Shortly after Drake graduated from college in 1954, he began a professional wrestling career, which lasted until 1978 on either a part- time or a full-time basis.
“Coach Bryant hired me as his wrestling coach in 1959, but I continued my professional wrestling career,” Drake said.
“I also served as an assistant football coach during that time.
“Coach Bryant and I had a special relationship,” he said.
“There is no doubt in my mind that he was the greatest college coach that ever lived.”
Drake traveled the country as a professional wrestler.
“This was a career that I loved very much and sort of became famous for,” he said. He used some of the money that he made from professional wrestling to complete law school.
During his last semester at The University of Alabama Law School, he was elected to the Alabama House of Representatives. He remained in the Legislature until 1998.
“Someone once told me that I had gotten mixed up in two dirty businesses, wrestling and politics,” Drake said, grinning.
“I’ve been able to work for the greatest football coach of all time in Paul Bryant, and was a close friend to George Wallace, the greatest governor and politician in the history of Alabama,” Drake said.
“Of all of the honors that I’ve received, I am prouder of being inducted into the Cullman County Sports Hall of Fame. This is local, and it will always be special to me. There is nothing like being honored by your friends at home.”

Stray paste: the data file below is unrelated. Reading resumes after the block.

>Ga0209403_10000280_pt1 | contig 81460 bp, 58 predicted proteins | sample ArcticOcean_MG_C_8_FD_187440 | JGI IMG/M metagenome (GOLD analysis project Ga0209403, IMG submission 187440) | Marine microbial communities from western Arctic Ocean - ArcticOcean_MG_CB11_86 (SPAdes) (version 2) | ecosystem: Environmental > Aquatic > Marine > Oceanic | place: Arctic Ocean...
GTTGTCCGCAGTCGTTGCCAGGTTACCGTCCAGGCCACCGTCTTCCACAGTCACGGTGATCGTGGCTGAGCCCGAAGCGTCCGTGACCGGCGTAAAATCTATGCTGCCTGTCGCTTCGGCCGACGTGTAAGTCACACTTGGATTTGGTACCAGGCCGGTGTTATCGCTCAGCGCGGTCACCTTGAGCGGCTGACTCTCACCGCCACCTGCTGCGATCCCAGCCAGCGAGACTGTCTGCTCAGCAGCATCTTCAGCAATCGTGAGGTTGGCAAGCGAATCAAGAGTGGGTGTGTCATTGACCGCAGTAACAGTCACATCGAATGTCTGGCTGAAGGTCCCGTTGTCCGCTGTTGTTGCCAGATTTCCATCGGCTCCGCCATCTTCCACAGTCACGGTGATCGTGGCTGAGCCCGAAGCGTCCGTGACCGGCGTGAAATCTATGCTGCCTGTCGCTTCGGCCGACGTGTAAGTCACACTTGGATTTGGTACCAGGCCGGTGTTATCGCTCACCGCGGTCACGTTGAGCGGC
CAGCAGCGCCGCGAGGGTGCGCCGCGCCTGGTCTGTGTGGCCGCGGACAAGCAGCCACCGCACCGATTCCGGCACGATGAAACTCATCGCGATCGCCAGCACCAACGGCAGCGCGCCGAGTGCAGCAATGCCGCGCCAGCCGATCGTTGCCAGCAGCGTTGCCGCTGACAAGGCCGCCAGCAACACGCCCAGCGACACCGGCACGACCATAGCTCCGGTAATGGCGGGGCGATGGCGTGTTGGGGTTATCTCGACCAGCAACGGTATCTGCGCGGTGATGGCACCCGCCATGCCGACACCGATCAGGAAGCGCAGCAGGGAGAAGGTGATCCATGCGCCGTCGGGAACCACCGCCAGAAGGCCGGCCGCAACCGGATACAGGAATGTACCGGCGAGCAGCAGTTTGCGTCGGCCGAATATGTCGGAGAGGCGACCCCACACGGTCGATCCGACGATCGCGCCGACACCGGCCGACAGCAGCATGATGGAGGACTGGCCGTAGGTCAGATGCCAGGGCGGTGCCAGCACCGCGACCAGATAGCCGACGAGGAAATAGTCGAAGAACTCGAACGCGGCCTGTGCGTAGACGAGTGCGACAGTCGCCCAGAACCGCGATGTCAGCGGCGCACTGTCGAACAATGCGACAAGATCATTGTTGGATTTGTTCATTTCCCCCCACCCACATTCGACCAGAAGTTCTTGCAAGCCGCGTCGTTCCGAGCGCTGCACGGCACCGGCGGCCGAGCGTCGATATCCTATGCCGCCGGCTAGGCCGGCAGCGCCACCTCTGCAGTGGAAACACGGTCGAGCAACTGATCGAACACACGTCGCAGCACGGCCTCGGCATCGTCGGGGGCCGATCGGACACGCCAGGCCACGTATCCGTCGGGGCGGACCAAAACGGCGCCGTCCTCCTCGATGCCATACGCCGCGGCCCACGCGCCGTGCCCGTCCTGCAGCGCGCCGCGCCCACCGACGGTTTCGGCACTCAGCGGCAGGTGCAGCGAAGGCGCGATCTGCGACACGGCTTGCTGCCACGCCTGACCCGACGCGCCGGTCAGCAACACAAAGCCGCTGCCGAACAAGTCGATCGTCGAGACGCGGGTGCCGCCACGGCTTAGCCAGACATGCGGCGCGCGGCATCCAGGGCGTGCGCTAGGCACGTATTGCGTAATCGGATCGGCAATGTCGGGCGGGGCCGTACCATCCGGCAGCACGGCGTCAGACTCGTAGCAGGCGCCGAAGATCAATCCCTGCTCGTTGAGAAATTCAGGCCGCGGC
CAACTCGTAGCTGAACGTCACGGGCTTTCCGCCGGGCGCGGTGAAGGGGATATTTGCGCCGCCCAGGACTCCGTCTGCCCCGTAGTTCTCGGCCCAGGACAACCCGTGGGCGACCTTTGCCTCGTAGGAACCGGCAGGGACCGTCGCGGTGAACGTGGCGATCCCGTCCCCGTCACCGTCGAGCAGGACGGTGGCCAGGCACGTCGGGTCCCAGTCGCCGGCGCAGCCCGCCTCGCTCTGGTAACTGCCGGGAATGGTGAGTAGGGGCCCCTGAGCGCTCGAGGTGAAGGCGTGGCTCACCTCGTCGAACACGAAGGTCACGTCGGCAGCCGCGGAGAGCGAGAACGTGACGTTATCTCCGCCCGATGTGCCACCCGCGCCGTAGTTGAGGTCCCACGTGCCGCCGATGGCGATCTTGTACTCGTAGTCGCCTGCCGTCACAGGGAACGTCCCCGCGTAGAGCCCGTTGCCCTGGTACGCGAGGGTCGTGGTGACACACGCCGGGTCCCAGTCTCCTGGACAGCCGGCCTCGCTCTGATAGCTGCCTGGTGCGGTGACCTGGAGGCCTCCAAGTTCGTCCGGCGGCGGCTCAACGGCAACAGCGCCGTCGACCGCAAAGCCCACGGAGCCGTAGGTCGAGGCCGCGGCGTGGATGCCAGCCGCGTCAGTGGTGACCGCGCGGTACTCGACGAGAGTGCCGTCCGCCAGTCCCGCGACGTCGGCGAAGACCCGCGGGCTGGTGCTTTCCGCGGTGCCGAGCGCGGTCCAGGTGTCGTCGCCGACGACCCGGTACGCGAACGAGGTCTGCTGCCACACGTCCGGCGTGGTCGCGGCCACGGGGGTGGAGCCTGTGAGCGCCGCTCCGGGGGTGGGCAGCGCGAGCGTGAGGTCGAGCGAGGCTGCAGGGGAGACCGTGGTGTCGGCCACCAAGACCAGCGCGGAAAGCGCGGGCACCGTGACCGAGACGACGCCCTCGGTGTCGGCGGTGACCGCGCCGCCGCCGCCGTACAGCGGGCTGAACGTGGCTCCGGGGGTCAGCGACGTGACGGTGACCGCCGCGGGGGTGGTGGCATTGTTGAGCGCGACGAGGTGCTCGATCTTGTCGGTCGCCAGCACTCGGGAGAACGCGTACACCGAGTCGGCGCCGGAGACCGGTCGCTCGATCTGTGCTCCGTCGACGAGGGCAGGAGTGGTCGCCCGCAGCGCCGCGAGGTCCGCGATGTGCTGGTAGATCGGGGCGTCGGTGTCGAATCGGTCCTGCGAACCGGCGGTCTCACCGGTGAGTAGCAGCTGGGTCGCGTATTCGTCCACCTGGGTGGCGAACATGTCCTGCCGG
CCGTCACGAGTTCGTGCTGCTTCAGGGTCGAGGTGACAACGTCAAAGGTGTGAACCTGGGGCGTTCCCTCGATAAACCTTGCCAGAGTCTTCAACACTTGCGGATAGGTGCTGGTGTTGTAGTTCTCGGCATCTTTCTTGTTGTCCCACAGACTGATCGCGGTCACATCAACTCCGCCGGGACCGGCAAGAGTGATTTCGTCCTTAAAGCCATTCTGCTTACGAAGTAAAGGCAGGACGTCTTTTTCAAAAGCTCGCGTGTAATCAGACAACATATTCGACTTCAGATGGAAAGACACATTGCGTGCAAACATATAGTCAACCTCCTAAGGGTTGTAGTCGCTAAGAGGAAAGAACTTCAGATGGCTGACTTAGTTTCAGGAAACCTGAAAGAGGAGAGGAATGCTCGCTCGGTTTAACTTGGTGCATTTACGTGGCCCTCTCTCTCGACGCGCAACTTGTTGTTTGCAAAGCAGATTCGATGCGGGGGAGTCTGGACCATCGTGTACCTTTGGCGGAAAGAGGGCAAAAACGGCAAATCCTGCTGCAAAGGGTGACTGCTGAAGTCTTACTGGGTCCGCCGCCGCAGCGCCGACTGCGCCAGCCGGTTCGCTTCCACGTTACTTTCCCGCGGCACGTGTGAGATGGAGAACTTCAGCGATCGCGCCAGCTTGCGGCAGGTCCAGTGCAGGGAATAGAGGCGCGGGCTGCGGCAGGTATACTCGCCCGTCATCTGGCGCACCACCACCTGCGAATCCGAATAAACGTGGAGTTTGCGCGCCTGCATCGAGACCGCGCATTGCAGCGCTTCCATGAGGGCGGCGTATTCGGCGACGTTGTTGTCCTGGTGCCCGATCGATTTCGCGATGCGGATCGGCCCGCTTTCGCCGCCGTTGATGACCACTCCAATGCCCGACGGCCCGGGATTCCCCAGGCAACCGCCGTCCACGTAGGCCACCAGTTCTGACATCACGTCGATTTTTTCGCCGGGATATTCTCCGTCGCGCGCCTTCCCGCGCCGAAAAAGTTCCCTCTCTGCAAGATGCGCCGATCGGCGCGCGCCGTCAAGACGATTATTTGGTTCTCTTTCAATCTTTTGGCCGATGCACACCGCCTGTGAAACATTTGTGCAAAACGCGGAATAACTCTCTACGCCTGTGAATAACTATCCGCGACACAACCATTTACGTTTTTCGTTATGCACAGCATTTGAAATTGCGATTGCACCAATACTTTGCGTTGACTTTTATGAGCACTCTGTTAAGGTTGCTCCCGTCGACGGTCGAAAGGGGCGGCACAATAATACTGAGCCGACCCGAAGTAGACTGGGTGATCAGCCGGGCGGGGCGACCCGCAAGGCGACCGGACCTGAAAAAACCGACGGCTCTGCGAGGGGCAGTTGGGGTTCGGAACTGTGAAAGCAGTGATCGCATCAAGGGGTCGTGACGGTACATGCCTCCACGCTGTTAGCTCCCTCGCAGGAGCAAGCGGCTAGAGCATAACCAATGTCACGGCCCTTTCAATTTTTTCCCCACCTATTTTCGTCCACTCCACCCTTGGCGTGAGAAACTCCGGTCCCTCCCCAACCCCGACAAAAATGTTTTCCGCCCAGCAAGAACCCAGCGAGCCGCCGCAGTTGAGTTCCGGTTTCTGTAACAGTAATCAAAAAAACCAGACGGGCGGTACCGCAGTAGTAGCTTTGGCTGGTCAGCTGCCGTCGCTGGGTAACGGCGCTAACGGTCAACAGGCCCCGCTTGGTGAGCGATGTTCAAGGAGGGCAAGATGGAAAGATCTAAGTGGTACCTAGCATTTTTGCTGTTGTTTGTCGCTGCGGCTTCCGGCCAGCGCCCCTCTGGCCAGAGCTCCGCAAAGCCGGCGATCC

While a professional wrestler, Drake was on the “What’s My Line” network television show where the panelists tried to guess his profession.
“Do you do what you do standing or lying down?” Drake recalled being asked by one of the panelists.
“I looked at him and said, ‘A little of both.'”
The late state Sen. Finis St. John of Cullman, who served many years in the Legislature with Drake, once said, “Tom has a feel for politics. Somehow he gets in with every governor that we’ve had. There is not a better person and politician anywhere. He loves politics.”
Drake practices law in Cullman with his wife, Chris.
“I know he loves politics and misses it,” Mrs. Drake said. “If he decides to enter politics again, he will have the support of his family.”
Drake said if he runs in 2002 it will be as a Democrat.
“I believe I can get the support of a lot of Republicans out there,” he said. “I feel like right now that I would like to try it again. But that is something that we’ll decide not far down the road. If I decide to enter the arena again, it probably will be for something higher than I had in the Legislature.”
Drake said he thinks Gov. Don Siegelman has his priorities wrong.
“I don’t think constitutional reform is as important as finding proper funding for our schools.”
Montgomery lobbyist Milo Dakin said if Drake runs for governor, “don’t count him out, (but) raising enough to make a run for governor could be a problem.”
Drake and his wife have four children, Mary, Tommy, Whit and Christy.
He is vice chairman of the board of Peoples Bank of North Alabama.
“I’ve taken a lot of licks playing football, wrestling and in politics,” Drake said.
“And I’ve enjoyed every minute of it.”